Explaining that the 13-factor test under the Supreme Court’s decision in Reid applied to more than the independent-contractor-versus-employee context, and finding no error in a district court instructing the jury on the test and submitting to the jury the question of whether an electrician was a university “employee” as defined by Title VII, the Second Circuit affirmed judgment against his race discrimination and retaliation claims (Knight v. State University of New York at Stony Brook, January 29, 2018, per curiam).
Terminated after reporting racist graffiti. The electrician, who is African-American, was a member of IBEW Local 25, which referred electricians to the university when additional workers were needed for large construction projects. In April 2011, the electrician began working on a project for a psychiatric emergency facility and, sometime during the summer or fall, he discovered racist graffiti in the bathroom he used at work every morning. He reported the graffiti to the foreman, who was also a union member, and to the shop steward. He claimed he was terminated two weeks later, though the stop steward testified that the electrician’s work ended a full two months after his report. Either way, he worked on the project for around six months.
Lawsuit. The electrician filed suit for race discrimination and retaliation. At trial, one of the main disputes was whether he was an “employee” under Title VII, and the parties submitted conflicting evidence. At the close of evidence, the court denied the employee’s motion for judgment as a matter of law and submitted the issue to the jury, providing a list of 13 factors set forth by the Supreme Court in Cmty. for Creative Non-Violence v. Reid to guide the determination of employee status.
The parties presented conflicting evidence on several factors. The electrician elicited testimony that the university provided some tools, tending to show he was an employee; but the testimony also revealed that electricians were required to supply their own basic tools, suggesting the opposite. He also presented evidence that the university controlled the manner and means by which the work was done because he received specific assignments every morning and had no discretion over how or when the work was done. But Stony Brook countered by arguing that electricians were given only an overview of the work but had significant control over the details. Also, the benefits provided by the university were in fact paid to the union, which was charged with dispersing benefits to individual members. Many factors did not favor one party over the other. Ultimately, the jury found that the electrician was not an employee. He appealed.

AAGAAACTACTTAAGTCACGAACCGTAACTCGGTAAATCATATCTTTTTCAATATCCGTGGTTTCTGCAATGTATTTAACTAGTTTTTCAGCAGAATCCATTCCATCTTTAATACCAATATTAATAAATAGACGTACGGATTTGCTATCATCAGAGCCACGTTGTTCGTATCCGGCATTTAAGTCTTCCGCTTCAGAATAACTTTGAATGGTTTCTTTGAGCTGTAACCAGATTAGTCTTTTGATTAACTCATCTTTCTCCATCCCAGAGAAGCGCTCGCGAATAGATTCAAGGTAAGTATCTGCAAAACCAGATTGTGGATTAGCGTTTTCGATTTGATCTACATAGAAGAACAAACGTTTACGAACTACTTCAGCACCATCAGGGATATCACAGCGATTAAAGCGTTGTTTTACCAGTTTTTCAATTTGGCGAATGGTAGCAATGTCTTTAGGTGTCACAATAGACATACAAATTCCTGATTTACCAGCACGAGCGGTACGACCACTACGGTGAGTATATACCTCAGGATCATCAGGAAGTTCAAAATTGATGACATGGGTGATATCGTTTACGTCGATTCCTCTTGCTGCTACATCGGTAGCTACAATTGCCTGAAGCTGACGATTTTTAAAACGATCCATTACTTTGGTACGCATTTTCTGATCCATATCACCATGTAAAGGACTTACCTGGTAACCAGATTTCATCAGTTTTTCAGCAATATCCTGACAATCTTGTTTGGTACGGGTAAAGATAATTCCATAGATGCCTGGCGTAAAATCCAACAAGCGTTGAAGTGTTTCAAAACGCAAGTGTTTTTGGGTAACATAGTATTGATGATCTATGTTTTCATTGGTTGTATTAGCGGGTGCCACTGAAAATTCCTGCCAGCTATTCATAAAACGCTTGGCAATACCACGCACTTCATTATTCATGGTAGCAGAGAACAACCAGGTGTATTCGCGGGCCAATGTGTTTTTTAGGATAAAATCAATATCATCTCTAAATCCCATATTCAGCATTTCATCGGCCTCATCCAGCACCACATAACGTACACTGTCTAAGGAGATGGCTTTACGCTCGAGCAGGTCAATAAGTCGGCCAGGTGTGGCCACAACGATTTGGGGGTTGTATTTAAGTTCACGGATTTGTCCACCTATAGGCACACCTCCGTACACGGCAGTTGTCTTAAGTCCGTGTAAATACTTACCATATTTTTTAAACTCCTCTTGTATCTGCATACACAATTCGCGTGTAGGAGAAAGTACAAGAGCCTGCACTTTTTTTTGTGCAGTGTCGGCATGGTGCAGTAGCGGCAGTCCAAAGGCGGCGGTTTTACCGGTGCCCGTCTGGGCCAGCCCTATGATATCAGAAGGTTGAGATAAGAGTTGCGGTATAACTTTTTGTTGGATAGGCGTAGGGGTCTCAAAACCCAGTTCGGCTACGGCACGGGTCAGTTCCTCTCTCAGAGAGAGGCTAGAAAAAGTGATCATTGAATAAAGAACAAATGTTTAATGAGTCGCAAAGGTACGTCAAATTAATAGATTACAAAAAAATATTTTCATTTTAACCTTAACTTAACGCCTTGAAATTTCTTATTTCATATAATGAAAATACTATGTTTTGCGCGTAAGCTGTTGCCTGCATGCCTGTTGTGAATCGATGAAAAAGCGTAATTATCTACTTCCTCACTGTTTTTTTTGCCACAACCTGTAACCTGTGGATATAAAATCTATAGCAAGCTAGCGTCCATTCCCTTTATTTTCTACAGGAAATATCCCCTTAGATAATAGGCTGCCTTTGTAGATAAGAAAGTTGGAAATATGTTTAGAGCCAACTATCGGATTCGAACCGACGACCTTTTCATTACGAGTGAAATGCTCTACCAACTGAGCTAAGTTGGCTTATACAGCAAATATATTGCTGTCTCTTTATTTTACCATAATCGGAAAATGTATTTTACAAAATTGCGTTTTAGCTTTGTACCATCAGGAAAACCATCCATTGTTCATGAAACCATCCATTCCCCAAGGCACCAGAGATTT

No error in submitting question to jury. Affirming, the appeals court rejected the electrician’s argument that employee status was a question of law that the court, and not the jury, should have decided. The appeals court pointed out that it had rejected that very argument in a prior case, Kirsch v. Fleet Street, Ltd. Without deciding whether employee status was a question of law or fact, it had concluded that “submission of that question to the jury” did not warrant a new trial.
The Kirsch court had explained that the district court always has discretion to call for a general verdict, so there was no harm to the plaintiff’s rights from submitting the “employee” issue to the jury on general instructions rather than having the jury decide only narrow factual questions. The Kirsch court also noted that whether an individual is an employee is “regularly presented to juries that are instructed to return general verdicts, informed by the court’s instructions on the law and given the direction that if they find that the plaintiffs in question were employees … they should simply state that they find in favor of the plaintiffs.”
Here, with that in mind, the court found that the district court committed no error by submitting the question of whether the electrician was the university’s employee to the jury, whether by general verdict or special question.
Jury instruction on Reid factors ok too. Also rejected was the electrician’s argument that, because the Reid factors are only intended to distinguish employees from independent contractors, it was improper to give them to the jury here. The appeals court explained that although the Reid test may distinguish employees from independent contractors, that’s not its only function. Rather, the Reid factors are a method of analysis Congress intended to require for determining employee status generally under Title VII. Thus, the lower court did not err when it instructed the jury to use those factors.
While the electrician also argued that, even if the Reid factors apply, they compel the conclusion that he was an employee. The appeals court explained that he waived that sufficiency-of-the-evidence argument by not raising it in a renewed motion for judgment as a matter of law following the jury’s verdict.
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